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Lavatera is a genus of flowering herbs and shrubs in the mallow family, Malvaceae, which also includes cacao, hibiscus, and okra. There are about 25 species of Lavatera, most of which are native to the Mediterranean, parts of Asia, and Australia. Common names include annual mallows, rose mallows, royal mallows, and tree mallows, though some of these names are also used for plants in other genera. Lavatera plants are often grown in gardens for their attractive pink, white, or red flowers, which are also sometimes used in cuisine.
Lavatera arborea, or the common tree mallow, is native to the Mediterranean and the coastal regions of western Europe. It features pink to purple flowers and has a high salt tolerance, allowing it to grow mainly on coasts and islands. L. arborea has been a feature of English gardens since the 19th century at least, and it has become invasive in Scottish and Australian islands. In addition to its attractive flowers, L. arborea is grown for varied uses. Its leaves can be used in poultices to treat sprains and burns, and the flowers are used in Europe as animal feed.
Lavatera assurgentiflora, commonly called mission mallow, island mallow, or malva rosa, has a very different native range than other plants of the genera. Malva rosa grows only in California in the United States, and it is native to the Channel Islands, a group of eight islands off the coast of southern California. L. assurgentiflora features pink flowers with dark veins, and is grown ornamentally. Plants growing on mainland California became naturalized after escaping from cultivation.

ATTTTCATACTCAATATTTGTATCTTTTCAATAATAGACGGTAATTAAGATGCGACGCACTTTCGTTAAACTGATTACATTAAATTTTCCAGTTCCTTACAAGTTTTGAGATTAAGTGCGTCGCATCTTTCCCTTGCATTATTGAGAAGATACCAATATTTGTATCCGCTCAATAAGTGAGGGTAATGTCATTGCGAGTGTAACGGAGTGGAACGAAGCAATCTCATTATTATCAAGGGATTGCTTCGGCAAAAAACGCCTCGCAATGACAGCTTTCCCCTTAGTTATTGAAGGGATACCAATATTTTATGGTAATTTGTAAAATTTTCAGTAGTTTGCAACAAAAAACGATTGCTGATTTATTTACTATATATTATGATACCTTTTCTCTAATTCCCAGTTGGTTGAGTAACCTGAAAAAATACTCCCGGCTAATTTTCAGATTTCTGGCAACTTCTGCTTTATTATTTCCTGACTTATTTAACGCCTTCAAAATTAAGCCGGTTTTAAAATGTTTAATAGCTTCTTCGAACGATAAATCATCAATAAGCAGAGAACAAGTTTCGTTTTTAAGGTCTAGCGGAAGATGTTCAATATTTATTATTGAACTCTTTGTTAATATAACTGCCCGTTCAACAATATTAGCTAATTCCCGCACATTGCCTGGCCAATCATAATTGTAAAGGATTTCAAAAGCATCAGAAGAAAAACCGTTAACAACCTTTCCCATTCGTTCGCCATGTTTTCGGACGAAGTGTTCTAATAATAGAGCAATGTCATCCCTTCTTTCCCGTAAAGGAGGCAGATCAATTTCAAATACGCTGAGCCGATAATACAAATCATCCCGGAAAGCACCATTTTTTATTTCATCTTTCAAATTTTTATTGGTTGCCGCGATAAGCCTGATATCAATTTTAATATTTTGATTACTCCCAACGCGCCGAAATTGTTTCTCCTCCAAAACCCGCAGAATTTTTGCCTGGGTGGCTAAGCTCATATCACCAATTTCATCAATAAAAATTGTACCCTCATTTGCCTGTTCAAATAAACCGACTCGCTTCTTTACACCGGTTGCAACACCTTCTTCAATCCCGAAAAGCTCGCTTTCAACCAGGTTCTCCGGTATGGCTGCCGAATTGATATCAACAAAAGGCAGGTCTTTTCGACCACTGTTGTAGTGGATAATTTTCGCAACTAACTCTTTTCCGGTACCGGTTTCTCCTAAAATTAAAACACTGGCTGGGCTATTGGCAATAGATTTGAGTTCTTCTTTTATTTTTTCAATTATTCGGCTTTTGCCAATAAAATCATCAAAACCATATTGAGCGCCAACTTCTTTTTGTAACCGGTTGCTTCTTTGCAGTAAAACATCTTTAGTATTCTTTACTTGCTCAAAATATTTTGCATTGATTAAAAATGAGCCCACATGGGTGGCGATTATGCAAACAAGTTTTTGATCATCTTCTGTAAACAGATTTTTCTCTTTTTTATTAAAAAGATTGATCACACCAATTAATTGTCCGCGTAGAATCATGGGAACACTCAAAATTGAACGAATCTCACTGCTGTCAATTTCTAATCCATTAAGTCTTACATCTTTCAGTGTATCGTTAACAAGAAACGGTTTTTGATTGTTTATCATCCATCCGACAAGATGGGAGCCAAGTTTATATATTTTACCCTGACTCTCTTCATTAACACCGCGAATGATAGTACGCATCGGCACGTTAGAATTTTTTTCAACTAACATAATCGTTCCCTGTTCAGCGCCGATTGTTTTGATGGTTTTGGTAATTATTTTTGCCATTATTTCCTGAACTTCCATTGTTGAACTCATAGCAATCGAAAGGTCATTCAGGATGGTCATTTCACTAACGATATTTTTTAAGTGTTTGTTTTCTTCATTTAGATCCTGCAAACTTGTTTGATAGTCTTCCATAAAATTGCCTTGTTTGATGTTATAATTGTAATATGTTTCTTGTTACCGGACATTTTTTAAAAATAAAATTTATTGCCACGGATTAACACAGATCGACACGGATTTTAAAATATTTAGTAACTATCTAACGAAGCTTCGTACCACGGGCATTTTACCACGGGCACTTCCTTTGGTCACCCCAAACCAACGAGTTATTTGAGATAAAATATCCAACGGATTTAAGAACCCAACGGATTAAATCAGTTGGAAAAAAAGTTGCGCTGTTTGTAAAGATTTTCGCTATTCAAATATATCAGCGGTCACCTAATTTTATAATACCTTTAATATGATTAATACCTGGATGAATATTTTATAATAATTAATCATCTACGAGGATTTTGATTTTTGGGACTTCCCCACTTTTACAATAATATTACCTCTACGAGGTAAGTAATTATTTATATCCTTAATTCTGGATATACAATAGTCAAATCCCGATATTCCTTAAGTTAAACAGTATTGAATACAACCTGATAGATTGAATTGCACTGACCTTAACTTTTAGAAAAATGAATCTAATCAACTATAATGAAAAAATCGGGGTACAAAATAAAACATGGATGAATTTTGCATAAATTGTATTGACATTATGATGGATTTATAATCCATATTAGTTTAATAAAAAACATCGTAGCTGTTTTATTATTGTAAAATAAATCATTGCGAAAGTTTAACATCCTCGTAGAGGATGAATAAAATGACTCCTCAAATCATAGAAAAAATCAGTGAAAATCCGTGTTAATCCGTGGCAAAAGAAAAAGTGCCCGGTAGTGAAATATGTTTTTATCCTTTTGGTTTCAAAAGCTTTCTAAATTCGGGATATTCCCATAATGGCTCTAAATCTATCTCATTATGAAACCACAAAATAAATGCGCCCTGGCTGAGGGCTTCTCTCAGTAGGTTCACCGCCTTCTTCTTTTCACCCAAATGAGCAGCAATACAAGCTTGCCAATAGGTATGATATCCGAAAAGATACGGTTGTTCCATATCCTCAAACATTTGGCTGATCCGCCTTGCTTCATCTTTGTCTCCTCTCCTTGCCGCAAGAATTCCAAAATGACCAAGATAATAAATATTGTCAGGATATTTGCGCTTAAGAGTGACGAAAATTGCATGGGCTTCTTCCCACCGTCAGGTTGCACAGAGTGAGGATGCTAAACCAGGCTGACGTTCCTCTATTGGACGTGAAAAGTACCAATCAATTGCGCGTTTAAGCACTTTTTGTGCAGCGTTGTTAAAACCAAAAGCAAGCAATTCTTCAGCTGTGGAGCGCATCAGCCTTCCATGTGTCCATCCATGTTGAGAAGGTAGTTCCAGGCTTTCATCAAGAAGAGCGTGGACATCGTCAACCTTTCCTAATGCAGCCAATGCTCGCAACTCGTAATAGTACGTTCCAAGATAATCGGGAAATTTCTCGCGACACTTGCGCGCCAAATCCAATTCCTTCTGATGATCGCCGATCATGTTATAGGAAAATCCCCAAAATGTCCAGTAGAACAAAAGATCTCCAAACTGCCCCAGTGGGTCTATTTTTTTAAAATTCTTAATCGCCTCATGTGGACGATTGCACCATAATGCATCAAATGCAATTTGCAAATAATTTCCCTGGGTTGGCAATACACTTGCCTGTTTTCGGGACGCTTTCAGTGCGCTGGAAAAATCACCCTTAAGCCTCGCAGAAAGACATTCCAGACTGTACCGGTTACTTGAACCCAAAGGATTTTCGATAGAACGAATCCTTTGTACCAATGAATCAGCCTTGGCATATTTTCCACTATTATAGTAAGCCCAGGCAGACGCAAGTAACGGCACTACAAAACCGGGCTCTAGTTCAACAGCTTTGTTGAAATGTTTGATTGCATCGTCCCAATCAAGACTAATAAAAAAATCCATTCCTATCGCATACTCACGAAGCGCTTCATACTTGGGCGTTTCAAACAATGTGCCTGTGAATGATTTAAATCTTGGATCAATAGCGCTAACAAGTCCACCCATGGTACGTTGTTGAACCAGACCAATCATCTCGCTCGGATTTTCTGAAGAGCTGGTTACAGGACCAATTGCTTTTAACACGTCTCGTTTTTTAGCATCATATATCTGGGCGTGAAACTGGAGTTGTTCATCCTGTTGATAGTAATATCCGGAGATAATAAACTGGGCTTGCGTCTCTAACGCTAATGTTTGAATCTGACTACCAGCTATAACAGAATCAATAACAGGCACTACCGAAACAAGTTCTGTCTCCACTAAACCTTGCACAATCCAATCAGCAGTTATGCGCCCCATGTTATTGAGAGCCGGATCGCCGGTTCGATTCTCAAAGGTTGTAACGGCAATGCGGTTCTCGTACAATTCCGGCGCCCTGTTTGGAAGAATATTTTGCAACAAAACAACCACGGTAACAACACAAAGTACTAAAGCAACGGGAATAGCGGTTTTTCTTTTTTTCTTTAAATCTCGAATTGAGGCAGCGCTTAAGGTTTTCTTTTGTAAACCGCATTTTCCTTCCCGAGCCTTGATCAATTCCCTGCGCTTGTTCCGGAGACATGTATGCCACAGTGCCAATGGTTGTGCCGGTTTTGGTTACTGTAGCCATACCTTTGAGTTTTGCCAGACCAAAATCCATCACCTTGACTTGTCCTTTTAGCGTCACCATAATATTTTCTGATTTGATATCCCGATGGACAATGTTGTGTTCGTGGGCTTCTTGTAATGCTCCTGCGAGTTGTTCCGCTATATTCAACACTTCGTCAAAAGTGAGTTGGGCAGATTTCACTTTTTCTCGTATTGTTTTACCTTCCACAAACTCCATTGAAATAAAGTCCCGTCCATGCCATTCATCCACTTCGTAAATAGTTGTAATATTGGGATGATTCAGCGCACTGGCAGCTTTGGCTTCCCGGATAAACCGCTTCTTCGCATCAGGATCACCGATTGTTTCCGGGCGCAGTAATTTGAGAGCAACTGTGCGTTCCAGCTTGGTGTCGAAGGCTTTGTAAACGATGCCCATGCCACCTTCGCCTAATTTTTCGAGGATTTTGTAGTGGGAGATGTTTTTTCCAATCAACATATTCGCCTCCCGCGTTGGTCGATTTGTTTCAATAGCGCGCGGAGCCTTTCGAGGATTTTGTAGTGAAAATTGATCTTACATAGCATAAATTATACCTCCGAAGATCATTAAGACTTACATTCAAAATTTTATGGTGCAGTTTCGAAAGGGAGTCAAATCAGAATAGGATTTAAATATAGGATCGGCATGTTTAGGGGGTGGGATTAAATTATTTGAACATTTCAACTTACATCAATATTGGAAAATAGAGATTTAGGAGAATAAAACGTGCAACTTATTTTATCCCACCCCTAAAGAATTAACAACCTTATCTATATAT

Lavatera acerifolia, or malva de risco, and L. phoenicea are two species that only grow on the Canary Islands off the coast of Spain. L. phoenicea is especially rare, growing only on the island of Tenerife. L. cretica, commonly called Cornish mallow or Cretan hollyhock, and L. trimestris, known as royal mallow or regal mallow, are both native to the Mediterranean. L. cretica, which features small pink to purple flowers, and hairy leaves and stems, has also become naturalized in places with a similar climate to the Mediterranean, like California.
Lavatera thuringiaca is one of the most popular garden plants in the genus, and many ornamental hybrids have been bred between L. thuringiaca and L. olbia. L. thuringiaca is native to parts of eastern Europe and Asia. It is valued for its small pink flowers, which bloom in the summer.